Paper targets, what can you learn?

Okay, we go to the range and put holes in a paper target. What did you learn? Paper will not stop bullets? NO, there is more. With every shot that is not on the X means there was an error. The purpose of the X is to aim small, miss small. Did you pull to the left? WHY? What happened? Are your shots all over the place? why? There are targets out there that will guide you to your errors as well as equipment like the Mantis X. These tools will explain the possible problems in your shooting and sometimes it might even be multiple culprits, bad finger position and pulling the wrist.
Learn to walk before you try to run. Get your basics down hard and get a tight pattern before you worry about how fast you can shoot. Missed shots are misses and account to no good. Learn to focus on the front sight and align to the target. Grip your gun like your hanging onto a rope and you do not want to fall. Pull back on the trigger without moving your wrist.
There is a lot you can learn from yourself from shooting at a target if you analyze each shot.


Agreed. I got out to the range today and shot nothing but paper for the first time in a while for that specific reason. It’s a great way to clean up fundamentals.


I do prezactly this with my long guns. I find when I need precision paper is the place to go as it allows you to record each shot individually and your dope book and notes will assist you in correlating the errors. I know pistols are less precise than the rifles I work with but the principle holds true just the same.

How many of you have a “log book” for your pistols.
How many document their observations from a shot (I would say draw but most ranges won’t let you do that)?
How many of you can “call” your shot before you can see the result?

Precise Practice Precludes Piss Poor Performance.

Double and triple taps are all well, cool and scooby with the gang but if you are only “close” your training is not effective. To that end you must realize the limits of your pistol and ammunition and what is acceptable. I you lock your pistol into a Ransom rest of similar and at 7 yards (21’) you get a 10 shot ragged 1" hole or a 4" group that is the maximum accuracy you pistol and ammo will give you EVER! Everything beyond that is you. My personal standard for pistols is 1.5X - 2X the Ransom group size at speed. I’m good but I am not a machine.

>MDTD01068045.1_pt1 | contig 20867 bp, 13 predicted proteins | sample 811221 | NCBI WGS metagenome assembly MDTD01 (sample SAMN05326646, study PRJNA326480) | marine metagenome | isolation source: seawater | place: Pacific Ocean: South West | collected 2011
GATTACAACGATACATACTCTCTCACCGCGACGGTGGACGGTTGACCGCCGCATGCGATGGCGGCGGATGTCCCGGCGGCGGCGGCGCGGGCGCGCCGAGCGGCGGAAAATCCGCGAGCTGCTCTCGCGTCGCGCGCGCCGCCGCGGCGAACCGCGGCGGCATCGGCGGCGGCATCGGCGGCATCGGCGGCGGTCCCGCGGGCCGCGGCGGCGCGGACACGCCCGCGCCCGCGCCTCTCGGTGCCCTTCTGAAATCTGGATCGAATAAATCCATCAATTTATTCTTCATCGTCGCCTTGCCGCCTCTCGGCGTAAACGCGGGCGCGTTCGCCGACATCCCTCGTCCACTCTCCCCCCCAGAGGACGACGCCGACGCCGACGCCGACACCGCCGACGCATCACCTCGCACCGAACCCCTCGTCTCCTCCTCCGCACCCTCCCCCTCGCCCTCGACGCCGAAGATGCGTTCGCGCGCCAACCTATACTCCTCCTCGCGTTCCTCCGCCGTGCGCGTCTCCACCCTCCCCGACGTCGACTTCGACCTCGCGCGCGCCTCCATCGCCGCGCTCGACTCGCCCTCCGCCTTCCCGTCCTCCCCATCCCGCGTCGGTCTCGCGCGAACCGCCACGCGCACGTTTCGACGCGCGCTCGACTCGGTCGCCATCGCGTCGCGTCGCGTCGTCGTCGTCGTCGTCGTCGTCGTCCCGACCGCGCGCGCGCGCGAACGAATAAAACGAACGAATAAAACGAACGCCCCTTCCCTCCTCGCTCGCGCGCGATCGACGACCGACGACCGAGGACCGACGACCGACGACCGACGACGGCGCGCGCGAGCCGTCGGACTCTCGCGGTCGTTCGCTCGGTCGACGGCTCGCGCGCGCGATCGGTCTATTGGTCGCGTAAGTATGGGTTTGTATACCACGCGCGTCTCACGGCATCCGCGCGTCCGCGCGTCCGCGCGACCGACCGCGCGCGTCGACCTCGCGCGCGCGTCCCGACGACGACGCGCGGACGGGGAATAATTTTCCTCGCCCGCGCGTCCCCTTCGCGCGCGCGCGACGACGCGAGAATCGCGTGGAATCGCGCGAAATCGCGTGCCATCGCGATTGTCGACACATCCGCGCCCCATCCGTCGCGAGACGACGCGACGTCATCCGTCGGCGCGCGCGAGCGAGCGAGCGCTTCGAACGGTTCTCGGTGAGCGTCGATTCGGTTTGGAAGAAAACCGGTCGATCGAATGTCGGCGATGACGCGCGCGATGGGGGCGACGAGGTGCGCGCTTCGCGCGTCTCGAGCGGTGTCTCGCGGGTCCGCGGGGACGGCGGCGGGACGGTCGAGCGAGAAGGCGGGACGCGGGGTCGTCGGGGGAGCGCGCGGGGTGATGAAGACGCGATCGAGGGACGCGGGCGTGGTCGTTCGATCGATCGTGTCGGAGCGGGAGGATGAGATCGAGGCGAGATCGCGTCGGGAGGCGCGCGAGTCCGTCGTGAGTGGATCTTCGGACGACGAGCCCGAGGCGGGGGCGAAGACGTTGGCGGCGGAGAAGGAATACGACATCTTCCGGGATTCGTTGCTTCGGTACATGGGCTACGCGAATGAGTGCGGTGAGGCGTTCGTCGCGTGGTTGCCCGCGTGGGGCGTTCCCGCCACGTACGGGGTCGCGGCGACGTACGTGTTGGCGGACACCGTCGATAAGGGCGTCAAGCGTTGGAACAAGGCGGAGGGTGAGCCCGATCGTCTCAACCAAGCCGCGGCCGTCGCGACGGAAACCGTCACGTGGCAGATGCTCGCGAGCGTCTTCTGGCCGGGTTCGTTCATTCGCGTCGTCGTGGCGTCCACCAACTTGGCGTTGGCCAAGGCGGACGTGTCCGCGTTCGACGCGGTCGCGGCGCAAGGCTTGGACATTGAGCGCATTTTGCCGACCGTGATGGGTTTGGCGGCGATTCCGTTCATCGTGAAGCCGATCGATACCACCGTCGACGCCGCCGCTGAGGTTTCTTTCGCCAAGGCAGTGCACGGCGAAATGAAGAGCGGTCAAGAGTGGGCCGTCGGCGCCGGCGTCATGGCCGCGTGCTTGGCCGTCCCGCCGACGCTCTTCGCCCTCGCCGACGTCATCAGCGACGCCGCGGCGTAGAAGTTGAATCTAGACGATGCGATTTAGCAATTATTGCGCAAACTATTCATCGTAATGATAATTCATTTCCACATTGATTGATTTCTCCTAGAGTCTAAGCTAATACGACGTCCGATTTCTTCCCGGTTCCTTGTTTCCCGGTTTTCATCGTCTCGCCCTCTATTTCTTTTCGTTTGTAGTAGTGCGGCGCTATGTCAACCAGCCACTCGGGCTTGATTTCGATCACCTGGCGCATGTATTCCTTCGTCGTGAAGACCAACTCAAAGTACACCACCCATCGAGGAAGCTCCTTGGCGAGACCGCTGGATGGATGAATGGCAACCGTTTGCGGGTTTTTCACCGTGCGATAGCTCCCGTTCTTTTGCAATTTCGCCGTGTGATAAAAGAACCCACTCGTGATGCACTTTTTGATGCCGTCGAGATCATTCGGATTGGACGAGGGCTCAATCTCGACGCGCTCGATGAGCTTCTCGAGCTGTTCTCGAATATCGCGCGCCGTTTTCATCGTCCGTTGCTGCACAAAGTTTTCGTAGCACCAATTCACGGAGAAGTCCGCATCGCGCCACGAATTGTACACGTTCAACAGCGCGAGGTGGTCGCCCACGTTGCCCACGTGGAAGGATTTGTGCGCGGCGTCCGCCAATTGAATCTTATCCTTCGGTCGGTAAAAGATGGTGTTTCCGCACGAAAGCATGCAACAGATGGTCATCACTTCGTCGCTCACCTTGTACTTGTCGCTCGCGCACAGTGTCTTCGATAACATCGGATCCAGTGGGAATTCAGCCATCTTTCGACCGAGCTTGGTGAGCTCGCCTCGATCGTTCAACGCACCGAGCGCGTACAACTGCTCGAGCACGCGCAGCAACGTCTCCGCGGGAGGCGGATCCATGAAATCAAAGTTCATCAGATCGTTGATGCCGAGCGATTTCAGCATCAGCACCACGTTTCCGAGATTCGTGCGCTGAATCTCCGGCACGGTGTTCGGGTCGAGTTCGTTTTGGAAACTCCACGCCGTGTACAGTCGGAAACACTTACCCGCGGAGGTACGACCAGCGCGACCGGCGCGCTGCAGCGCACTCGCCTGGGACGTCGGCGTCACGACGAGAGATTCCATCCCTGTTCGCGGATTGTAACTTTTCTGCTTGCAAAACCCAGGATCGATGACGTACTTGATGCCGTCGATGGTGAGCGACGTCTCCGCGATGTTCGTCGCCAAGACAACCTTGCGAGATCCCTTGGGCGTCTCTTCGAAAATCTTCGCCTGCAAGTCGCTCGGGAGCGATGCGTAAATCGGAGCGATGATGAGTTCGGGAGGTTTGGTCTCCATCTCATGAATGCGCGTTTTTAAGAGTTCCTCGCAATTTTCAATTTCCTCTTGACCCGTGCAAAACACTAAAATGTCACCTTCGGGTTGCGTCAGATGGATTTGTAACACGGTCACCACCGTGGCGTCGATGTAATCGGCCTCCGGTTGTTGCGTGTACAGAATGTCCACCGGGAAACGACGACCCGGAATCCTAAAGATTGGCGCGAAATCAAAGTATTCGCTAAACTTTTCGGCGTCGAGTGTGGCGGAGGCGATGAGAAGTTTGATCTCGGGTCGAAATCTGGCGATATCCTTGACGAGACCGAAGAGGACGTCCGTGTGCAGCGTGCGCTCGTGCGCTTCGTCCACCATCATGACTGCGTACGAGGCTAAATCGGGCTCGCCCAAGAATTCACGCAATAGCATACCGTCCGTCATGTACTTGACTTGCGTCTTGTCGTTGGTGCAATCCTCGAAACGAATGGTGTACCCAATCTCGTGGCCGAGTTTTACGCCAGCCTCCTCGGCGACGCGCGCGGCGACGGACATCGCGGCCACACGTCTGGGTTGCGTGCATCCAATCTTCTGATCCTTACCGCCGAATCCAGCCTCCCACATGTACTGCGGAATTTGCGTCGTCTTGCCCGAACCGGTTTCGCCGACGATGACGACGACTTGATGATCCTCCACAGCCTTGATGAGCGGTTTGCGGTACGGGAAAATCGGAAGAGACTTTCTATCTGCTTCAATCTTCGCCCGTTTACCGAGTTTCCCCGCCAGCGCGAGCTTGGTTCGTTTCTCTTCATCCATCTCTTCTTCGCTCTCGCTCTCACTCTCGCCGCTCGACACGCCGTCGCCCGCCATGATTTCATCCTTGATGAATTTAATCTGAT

When I get really serious about accuracy checking a rifle or a pistol I will print targets that allow me to seriously evaluate each shot. Rows of 8, 6 , 4 or even 2 on a page and I shoot each ONE shot on that target and make notes after each shot and I always use the same aiming point and sight picture. Be careful with this on an indoor range at close ranges as you could be cross firing on other lanes if your target is close and you are shooting the edges.

I had my first “AhHa” moment by doing this on my first NM rifle, I was out shooting the gun. Got a new rifle and suddenly all the weird stuff went away and my scores went through the roof.




Paper is very important. So is practicing with a purpose. Every shot should have a purpose, a goal. No matter what I am going to be doing, I always start and end with paper. Why? For the reasons stated above. Paper tells you what you are doing. So, for instance, before I shoot steel, I shoot paper, that way if I am having issues with my fundamentals, I want to work and correct those issues before I reinforce it a couple hundred times. That is how bad habits are formed, and bad habits are hard to break!

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Craig, log book? I haven’t kept a log until you recommended the chrono results be logged. The other night when I shot poorly with my fellow instructor Brett, I logged my mishaps, mistakes, or what ever a person want to call them. Last night I shot a couple of mags with great improvement. I will continue to keep a diary of the reloads. Also a diary of training practice. The good, bad, and the ugly. I think logging is a great idea.

On the really brite side!!! Our moving target controller has been repaired, will be installed once again on our range. We use cardboard targets to track our tactical loads, and score accordingly. My mrs has a tendency to shoot a bit upper left corner, periodically, or randomly. We determined she cocks her head slightly from shooting shot guns. THEREFORE the need for paper.

There is a lot of discussion of hitting a mass during a lethal encounter, versus accuracy. Since we and I are are responsible for every round, we prefer a tighter group. We have taken training from both sides of this topic, and over the years both of us have developed more accuracy.

I quote Brian139…“bad habits are hard to break.”


We talked about documenting training a while back - thought it might be useful here:


I received an email from sig on their red dot revolution. Search it, and look at the training videos they did with Colion Noir…very interesting training drills!!! The training could be accomplished without red dot. I wasn’t sure if i should post the links or start another thread, as not to advertise sig.

My thanks to todd30 for starting this thread.

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